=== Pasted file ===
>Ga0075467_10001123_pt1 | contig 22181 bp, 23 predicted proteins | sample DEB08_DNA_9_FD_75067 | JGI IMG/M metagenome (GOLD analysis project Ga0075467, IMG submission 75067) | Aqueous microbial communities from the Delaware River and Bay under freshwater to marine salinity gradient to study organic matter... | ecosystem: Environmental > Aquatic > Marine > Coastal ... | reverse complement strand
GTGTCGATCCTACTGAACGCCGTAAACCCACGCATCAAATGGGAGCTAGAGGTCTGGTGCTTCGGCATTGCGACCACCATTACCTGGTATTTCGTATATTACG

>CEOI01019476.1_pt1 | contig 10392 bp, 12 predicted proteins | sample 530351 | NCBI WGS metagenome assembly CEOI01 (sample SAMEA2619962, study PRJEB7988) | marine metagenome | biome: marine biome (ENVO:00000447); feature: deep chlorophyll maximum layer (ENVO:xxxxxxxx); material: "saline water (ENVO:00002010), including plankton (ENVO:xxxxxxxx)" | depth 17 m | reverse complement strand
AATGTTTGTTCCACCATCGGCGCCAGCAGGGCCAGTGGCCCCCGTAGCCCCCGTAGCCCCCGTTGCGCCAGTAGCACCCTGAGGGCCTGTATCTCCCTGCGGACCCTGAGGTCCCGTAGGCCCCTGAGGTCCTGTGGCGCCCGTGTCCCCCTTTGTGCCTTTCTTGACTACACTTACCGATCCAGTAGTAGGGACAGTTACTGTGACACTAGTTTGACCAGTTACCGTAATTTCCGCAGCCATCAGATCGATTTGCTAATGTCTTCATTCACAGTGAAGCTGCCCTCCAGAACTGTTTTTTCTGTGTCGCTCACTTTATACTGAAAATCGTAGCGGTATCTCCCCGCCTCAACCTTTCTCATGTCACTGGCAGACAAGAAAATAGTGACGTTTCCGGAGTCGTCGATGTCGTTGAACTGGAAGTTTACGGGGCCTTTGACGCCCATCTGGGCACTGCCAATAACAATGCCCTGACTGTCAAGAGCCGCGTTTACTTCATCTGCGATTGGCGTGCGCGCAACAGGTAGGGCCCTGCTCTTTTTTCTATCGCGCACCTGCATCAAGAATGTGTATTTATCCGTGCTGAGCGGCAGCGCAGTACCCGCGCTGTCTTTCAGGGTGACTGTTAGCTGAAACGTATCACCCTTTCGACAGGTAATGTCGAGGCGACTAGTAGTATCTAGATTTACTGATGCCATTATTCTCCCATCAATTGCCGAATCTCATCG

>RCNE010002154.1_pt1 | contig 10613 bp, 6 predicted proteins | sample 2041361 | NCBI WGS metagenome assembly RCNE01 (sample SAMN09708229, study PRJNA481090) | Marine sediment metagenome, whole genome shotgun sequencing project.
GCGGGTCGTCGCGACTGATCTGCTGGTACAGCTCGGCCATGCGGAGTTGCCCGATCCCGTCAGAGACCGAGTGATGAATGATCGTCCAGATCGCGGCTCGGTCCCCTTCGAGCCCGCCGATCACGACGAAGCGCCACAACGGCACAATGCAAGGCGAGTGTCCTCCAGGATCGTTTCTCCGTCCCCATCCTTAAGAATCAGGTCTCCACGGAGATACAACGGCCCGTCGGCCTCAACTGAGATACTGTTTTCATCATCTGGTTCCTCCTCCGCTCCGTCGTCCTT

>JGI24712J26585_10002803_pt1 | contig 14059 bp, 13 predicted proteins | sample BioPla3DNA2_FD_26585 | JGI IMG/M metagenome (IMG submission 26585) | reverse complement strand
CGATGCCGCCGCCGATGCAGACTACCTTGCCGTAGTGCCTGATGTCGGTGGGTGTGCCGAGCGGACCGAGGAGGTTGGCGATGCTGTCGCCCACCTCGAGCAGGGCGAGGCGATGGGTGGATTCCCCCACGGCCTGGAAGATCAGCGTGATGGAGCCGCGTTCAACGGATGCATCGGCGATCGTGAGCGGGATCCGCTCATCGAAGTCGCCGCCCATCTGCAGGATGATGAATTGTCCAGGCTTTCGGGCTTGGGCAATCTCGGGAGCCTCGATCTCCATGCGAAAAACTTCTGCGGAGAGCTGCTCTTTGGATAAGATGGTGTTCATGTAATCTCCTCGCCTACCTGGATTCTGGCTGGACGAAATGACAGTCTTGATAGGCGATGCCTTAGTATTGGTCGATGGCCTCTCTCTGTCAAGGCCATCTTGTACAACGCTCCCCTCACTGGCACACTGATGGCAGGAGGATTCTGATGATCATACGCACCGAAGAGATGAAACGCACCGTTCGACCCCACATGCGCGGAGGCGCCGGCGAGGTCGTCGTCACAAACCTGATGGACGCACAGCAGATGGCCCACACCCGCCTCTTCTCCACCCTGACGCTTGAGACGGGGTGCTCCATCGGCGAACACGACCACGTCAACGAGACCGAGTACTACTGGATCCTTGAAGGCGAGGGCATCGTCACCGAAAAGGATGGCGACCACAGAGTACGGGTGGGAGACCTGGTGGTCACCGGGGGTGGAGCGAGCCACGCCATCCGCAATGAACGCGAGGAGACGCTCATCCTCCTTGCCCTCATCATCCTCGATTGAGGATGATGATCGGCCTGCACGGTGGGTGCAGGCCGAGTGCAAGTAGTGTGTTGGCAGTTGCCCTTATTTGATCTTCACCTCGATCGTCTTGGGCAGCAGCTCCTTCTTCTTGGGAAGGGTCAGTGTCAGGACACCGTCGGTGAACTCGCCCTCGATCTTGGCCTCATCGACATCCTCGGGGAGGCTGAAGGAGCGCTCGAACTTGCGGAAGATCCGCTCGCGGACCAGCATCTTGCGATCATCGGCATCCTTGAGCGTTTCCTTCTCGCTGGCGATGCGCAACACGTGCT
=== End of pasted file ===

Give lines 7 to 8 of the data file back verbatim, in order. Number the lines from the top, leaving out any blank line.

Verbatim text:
>JGI24712J26585_10002803_pt1 | contig 14059 bp, 13 predicted proteins | sample BioPla3DNA2_FD_26585 | JGI IMG/M metagenome (IMG submission 26585) | reverse complement strand
CGATGCCGCCGCCGATGCAGACTACCTTGCCGTAGTGCCTGATGTCGGTGGGTGTGCCGAGCGGACCGAGGAGGTTGGCGATGCTGTCGCCCACCTCGAGCAGGGCGAGGCGATGGGTGGATTCCCCCACGGCCTGGAAGATCAGCGTGATGGAGCCGCGTTCAACGGATGCATCGGCGATCGTGAGCGGGATCCGCTCATCGAAGTCGCCGCCCATCTGCAGGATGATGAATTGTCCAGGCTTTCGGGCTTGGGCAATCTCGGGAGCCTCGATCTCCATGCGAAAAACTTCTGCGGAGAGCTGCTCTTTGGATAAGATGGTGTTCATGTAATCTCCTCGCCTACCTGGATTCTGGCTGGACGAAATGACAGTCTTGATAGGCGATGCCTTAGTATTGGTCGATGGCCTCTCTCTGTCAAGGCCATCTTGTACAACGCTCCCCTCACTGGCACACTGATGGCAGGAGGATTCTGATGATCATACGCACCGAAGAGATGAAACGCACCGTTCGACCCCACATGCGCGGAGGCGCCGGCGAGGTCGTCGTCACAAACCTGATGGACGCACAGCAGATGGCCCACACCCGCCTCTTCTCCACCCTGACGCTTGAGACGGGGTGCTCCATCGGCGAACACGACCACGTCAACGAGACCGAGTACTACTGGATCCTTGAAGGCGAGGGCATCGTCACCGAAAAGGATGGCGACCACAGAGTACGGGTGGGAGACCTGGTGGTCACCGGGGGTGGAGCGAGCCACGCCATCCGCAATGAACGCGAGGAGACGCTCATCCTCCTTGCCCTCATCATCCTCGATTGAGGATGATGATCGGCCTGCACGGTGGGTGCAGGCCGAGTGCAAGTAGTGTGTTGGCAGTTGCCCTTATTTGATCTTCACCTCGATCGTCTTGGGCAGCAGCTCCTTCTTCTTGGGAAGGGTCAGTGTCAGGACACCGTCGGTGAACTCGCCCTCGATCTTGGCCTCATCGACATCCTCGGGGAGGCTGAAGGAGCGCTCGAACTTGCGGAAGATCCGCTCGCGGACCAGCATCTTGCGATCATCGGCATCCTTGAGCGTTTCCTTCTCGCTGGCGATGCGCAACACGTGCT